Mark Galeotti and Putin’s balancing act : The Tribune India

Mark Galeotti and Putin’s balancing act

Mark Galeotti and Putin’s balancing act

Putin’s Wars — From Chechnya to Ukraine by Mark Galeotti. Bloomsbury. Pages 384. Rs 999

Book Title: Putin’s Wars — From Chechnya to Ukraine

Author: Mark Galeotti

Sandeep Dikshit

The slant between the covers is apparent when a book is dedicated to the Russians who “deriding Kremlin propaganda and defying Kremlin repression, protested against the invasion of Ukraine”. But since this is Mark Galeotti, who has flitted to Kyiv and Moscow for over three decades and has written over two dozen books on Russian security and criminal gangs, this is yet another intimately detailed wide-sweep of Russian politics and security during and after the fragmentation of the USSR.

For Russia, which has no natural defences but for snow, at times, the breakup was doubly traumatic. Not only did it lose the other Soviet states that were a buffer between NATO and Russia, its army went on a steady decline under an alcoholic and purely populistic President, Boris Yeltsin. Galeotti, however, doesn’t answer whether the love affair between Yeltsin and the West led to the deadly emasculation of the famed Red Army, so much so that it was routed in the First Chechen War.

Vladimir Putin as President stepped into this mess that extended from men to arms as kleptocrat oligarchs sucked away military assets and demolished the USSR’s sense of purpose. Chechen was an independent republic and so were some Muslim majority areas in the north Caucasus. Men from Al Qaeda with distinctly Arab nom de guerre were cutting a radical swathe from Afghanistan through Central Asia and deep into Russia.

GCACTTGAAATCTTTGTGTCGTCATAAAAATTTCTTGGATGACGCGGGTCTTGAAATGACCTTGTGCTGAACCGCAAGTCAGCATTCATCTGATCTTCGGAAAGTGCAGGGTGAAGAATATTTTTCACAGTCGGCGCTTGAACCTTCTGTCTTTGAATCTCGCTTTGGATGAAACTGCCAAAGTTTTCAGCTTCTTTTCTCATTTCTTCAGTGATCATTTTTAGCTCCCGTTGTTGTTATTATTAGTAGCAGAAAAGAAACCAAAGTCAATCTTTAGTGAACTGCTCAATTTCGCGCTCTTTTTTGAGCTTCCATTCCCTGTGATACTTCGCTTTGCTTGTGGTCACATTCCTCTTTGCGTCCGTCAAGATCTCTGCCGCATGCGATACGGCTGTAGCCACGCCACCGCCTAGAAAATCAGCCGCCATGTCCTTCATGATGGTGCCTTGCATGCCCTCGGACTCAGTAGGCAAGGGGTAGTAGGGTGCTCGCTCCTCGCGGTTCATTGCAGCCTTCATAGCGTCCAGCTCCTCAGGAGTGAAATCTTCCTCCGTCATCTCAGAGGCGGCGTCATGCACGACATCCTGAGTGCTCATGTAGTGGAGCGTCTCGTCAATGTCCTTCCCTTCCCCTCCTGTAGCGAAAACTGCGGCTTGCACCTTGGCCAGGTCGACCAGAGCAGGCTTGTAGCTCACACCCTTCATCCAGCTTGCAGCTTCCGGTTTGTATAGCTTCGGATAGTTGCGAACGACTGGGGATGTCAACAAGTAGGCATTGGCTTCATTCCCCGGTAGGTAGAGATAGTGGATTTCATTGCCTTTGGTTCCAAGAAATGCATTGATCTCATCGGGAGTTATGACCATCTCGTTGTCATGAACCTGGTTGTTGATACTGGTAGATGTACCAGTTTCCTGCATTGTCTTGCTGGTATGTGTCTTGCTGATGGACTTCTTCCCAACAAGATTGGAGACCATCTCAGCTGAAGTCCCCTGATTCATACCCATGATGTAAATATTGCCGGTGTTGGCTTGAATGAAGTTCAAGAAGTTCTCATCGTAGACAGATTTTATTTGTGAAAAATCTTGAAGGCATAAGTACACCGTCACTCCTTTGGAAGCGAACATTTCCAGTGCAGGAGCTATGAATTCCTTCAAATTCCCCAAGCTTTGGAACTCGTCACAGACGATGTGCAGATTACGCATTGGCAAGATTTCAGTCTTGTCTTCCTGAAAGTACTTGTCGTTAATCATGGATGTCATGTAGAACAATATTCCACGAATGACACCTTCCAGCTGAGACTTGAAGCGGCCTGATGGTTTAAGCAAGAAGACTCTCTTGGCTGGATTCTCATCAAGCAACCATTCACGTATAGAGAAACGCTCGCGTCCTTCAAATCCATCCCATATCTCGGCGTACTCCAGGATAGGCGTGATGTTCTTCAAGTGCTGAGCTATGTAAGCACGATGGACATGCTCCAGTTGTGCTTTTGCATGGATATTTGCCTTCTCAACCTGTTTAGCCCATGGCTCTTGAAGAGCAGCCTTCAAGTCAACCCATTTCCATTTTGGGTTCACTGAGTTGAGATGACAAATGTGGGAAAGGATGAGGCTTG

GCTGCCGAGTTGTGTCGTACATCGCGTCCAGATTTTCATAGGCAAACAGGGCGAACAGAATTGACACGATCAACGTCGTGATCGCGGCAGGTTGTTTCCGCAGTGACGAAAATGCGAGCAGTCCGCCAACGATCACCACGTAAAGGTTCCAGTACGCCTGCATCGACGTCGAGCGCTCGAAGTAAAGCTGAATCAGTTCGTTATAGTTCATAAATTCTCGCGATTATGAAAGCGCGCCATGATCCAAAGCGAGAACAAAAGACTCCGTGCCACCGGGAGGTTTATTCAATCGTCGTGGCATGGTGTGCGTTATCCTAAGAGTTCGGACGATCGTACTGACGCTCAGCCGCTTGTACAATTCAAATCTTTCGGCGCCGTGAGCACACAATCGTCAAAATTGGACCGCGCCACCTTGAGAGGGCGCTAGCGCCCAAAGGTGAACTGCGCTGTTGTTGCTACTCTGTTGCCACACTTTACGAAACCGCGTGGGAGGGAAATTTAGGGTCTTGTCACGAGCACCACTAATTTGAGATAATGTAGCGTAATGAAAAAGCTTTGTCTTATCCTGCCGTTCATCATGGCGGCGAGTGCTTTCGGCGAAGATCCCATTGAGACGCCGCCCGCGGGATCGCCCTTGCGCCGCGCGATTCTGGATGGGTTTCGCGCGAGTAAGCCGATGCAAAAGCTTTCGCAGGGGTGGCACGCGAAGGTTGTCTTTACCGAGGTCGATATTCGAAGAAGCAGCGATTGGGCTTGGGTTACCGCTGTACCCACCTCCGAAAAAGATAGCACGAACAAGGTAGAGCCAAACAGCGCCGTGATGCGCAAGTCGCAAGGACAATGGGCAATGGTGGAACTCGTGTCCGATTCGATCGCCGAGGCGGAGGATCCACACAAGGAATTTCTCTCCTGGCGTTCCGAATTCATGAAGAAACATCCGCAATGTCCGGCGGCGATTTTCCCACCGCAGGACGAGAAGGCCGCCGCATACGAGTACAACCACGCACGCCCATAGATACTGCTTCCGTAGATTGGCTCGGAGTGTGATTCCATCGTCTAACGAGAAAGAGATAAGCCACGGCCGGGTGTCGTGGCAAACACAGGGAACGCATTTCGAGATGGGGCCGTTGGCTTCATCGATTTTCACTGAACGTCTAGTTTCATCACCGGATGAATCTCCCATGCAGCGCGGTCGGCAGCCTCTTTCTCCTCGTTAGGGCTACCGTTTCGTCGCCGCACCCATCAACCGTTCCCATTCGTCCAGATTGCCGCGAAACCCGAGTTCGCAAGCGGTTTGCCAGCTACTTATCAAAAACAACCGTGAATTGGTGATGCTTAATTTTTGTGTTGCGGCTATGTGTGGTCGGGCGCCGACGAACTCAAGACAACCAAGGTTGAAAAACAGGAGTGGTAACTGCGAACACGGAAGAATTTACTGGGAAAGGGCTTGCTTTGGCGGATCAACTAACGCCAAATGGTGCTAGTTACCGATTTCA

Over the past two decades, Putin has restored the balance between the Kremlin’s military ambitions and the forces to achieve them. If Putin is the overseer and controller of purse strings, the task was accomplished by three defence ministers whose commonality was their strikingly different backgrounds. The first was the initiator, Sergei Ivanov from the KGB, followed by former furniture salesman and ruthless enforcer Anatoly Serdyukov. And now there is politician Sergei Shoigu, who gave the final shape to the “New Look Army”. Though two decades is too short to build a military with such broad-ranging commitments, it has been in the field for nearly a year and is still robust and sinewy.

What is a military book without illustrations, intricate detailing of military gizmos, anecdotes and, more importantly, portraits of leading military men such as the tough tank man Valery Gerasimov, Chief of General Staff since 2012; his grizzled predecessor Nikolai Marakov, who rang in the ruthless changes; ‘shooter’ Igor Girkin, a major player in the severely underplayed conflict in Donbas since 2014; and Viktor Zolotov, Putin’s former bodyguard, who heads the National Guard of Russia (a kind of unified NIA, CRPF, BSF, NCB) even at the age of 67 because he “puts loyalty to the boss over petty constraints of legality”. Add several more like them, and periodic reports in western media of an imminent coup in Kremlin appear fabricated.

Galeotti unloads part of his enviable trove of Russian military photographs — from the nostalgic (the Soviet Orlyonok sea skimmer) to the spectacular (Slava-class cruiser with its massive launch tubes for Bazalt anti-ship missiles) and the prosaic (Russian soldiers in rare desert uniforms). From his narrative about the Ukraine war, it is clear that Putin has run into a well-oiled military that is closely handheld by the West, chiefly the intelligence, diplomatic and military wings of the UK and the US. Putin’s military has been hampered by the absence of public scrutiny that could have corrected some of the deep flaws seen in military coordination, hardware maintenance and even overconfidence that led to the humiliating sinking of the Moskva or the U-turn by the ‘40-mile column to Kyiv’. Despite his obvious leanings, but due to his intimate knowledge of the famed Russian resilience that he details in each of ‘Putin’s Wars’, Galeotti, at the time of writing, keeps both options open — the rise of a Eurasian Spartacus or Putin’s Last War.